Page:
The same competence is expected of union leaders. Responsible and effective unionism is remote where knowledge of and respect for labor laws are deficient or absent.

... to Law Students:

One who is seriously aspiring to become a lawyer should not be contented with this book. Although this book presents a little more than the fundamentals, it is not a substitute for the textbooks in Labor Standards and Labor Relations. This book contains explanations of labor law provisions as well as gists of court rulings, but they are severely selective and condensed. Omitted are rationales of doctrines, many court rulings, and many “advanced” issues. For one to pass the bar exam, one needs a solid foundation, a foundation that only comprehensive textbooks can build.

I say, then, quite frankly, that this book does not provide a solid grounding in labor law such as a lawyer, a people manager, or an aspiring lawyer needs.

... and Bar Reviewees:

Because law students use this book in their bar review, I have profusely enriched it as a reviewer. New topics and significant Supreme Court rulings are added to this edition.

But this reviewer is not in question-and-answer format. With due respect to other authors, I have misgivings about Q-and-A reviewers. Firstly, I believe that the question and-answer format constricts rather than expands the student’s understanding of concepts. The question is a box, the answer must fit the box. Once the question is changed the stock answer will not fit. To understand precepts and concepts, the mind, I believe, must be free to explore and free to ask questions outside the box. The way to learning, according to educator-philosopher John Dewey, is through inquiry, not through memorizing or ready-made devices.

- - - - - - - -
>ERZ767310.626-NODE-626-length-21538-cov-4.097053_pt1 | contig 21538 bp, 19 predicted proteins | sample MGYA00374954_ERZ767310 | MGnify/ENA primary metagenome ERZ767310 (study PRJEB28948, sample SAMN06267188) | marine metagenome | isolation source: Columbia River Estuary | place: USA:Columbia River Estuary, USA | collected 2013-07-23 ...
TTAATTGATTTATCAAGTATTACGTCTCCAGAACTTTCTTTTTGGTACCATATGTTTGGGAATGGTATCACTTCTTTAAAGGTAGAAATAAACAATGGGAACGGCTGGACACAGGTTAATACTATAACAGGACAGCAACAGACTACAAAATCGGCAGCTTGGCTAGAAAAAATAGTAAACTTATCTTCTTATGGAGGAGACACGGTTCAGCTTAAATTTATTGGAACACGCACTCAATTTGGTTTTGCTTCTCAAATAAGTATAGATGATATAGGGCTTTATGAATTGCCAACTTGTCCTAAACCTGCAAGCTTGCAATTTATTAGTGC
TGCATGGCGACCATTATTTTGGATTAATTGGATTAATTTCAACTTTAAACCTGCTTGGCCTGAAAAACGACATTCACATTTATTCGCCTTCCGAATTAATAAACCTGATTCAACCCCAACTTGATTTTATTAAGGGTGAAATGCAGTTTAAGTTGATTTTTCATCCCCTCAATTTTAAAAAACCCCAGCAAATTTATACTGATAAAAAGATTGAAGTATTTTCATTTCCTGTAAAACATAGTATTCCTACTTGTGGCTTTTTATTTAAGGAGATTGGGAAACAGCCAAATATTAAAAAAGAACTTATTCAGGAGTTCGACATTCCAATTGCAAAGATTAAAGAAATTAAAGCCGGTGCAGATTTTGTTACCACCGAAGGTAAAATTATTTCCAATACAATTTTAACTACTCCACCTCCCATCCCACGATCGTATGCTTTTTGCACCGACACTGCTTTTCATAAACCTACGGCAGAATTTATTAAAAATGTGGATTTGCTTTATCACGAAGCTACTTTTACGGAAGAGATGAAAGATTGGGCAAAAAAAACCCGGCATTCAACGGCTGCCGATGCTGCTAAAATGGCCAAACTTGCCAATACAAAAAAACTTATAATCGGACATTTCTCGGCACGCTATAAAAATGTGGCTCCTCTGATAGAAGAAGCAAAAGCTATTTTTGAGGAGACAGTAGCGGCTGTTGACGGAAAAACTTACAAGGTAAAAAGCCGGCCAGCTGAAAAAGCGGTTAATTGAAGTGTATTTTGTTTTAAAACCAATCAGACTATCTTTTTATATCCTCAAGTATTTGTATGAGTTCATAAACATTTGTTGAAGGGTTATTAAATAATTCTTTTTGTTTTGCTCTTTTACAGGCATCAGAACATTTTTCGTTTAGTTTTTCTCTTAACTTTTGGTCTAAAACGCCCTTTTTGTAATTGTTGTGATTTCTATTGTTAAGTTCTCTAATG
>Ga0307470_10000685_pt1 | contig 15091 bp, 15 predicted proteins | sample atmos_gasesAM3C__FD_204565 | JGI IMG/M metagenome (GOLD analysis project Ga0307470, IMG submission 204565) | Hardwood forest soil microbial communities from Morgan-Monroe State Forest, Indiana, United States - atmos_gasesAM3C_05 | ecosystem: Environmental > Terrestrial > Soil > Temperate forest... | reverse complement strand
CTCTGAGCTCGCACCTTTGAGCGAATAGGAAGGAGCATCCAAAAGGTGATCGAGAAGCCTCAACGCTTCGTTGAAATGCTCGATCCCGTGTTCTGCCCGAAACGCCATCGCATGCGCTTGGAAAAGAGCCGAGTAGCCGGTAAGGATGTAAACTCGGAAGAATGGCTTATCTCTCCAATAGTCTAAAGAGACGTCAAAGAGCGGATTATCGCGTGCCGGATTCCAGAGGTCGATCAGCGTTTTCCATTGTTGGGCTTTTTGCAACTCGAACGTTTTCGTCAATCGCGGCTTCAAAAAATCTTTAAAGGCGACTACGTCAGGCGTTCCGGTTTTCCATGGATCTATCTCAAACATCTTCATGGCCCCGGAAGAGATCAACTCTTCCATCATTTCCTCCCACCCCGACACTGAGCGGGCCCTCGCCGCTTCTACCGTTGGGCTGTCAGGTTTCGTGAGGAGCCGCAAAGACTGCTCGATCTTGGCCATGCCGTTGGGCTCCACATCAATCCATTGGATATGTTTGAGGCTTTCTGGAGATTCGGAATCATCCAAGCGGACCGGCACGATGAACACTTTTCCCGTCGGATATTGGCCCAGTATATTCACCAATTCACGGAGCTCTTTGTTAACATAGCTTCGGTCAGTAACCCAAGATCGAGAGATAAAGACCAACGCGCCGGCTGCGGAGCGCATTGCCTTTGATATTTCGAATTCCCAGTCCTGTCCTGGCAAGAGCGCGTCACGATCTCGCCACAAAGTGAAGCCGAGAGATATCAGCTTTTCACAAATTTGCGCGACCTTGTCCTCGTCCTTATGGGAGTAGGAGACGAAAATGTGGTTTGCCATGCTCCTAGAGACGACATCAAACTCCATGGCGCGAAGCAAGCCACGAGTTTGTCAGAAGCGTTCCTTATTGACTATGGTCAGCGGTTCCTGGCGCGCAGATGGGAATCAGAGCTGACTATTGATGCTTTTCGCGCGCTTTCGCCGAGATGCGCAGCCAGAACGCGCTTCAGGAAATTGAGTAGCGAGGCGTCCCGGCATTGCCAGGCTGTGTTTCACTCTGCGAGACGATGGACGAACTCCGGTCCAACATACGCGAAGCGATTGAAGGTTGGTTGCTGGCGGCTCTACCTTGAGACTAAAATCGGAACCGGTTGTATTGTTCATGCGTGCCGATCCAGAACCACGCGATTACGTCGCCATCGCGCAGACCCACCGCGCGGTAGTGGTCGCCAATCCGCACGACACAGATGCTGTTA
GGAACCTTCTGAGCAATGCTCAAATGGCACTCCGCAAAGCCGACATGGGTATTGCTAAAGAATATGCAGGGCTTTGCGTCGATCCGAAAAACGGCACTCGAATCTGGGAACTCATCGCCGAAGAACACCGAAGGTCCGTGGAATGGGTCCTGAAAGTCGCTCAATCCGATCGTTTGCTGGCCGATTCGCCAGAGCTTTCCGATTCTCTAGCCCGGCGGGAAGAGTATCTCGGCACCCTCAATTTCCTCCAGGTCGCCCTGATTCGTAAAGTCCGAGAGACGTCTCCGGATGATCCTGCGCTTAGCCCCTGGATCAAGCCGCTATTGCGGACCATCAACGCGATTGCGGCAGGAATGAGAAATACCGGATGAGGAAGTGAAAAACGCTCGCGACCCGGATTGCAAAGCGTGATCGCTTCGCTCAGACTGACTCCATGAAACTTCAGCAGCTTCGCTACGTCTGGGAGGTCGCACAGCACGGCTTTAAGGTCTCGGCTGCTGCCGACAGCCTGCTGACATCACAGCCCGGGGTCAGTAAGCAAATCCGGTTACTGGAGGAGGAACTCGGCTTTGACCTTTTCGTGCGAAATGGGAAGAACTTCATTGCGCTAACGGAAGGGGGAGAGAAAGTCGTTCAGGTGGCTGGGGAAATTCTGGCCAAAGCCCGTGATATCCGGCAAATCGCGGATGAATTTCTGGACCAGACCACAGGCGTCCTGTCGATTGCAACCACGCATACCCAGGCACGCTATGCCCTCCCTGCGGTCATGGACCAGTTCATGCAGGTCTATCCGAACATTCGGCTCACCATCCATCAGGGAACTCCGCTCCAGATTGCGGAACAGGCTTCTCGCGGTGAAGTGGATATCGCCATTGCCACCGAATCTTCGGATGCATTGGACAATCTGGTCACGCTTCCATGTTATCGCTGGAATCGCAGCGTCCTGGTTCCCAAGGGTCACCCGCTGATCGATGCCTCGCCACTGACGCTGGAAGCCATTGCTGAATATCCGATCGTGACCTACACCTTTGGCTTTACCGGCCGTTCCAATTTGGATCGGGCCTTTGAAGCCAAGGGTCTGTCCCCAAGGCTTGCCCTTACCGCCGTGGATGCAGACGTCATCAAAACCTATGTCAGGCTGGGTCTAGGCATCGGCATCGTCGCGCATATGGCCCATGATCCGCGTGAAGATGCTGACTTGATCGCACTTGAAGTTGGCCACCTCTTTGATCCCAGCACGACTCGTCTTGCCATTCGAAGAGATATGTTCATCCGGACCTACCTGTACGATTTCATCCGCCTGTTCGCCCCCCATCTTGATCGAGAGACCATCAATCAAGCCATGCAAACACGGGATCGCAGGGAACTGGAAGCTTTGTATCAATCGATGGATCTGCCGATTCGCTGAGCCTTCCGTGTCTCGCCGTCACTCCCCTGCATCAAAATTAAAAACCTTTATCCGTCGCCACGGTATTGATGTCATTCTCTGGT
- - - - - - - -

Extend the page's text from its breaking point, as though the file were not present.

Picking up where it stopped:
Secondly, in a Q-and-A reviewer the particular points of law come out piece by piece, in disjointed fashion. Unless joined together they do not show the broad picture. The oft-repeated advice says that a bar reviewee must first master the codal provisions before the annotations. This advice is easier to follow if the provisions, particularly the concepts, are not scattered in “chop-chop” form, or subsumed in questions.

Finally, much time is spent in reading and understanding the questions instead of the texts of the statutes and decisions. This, I think, is unwise use of precious time.

For these three reasons I do prefer the “open” instead of the “boxed” type of reviewer. But, I do acknowledge that there exist two or three Q-and-A reviewers that are so masterly crafted they crystallize their subjects.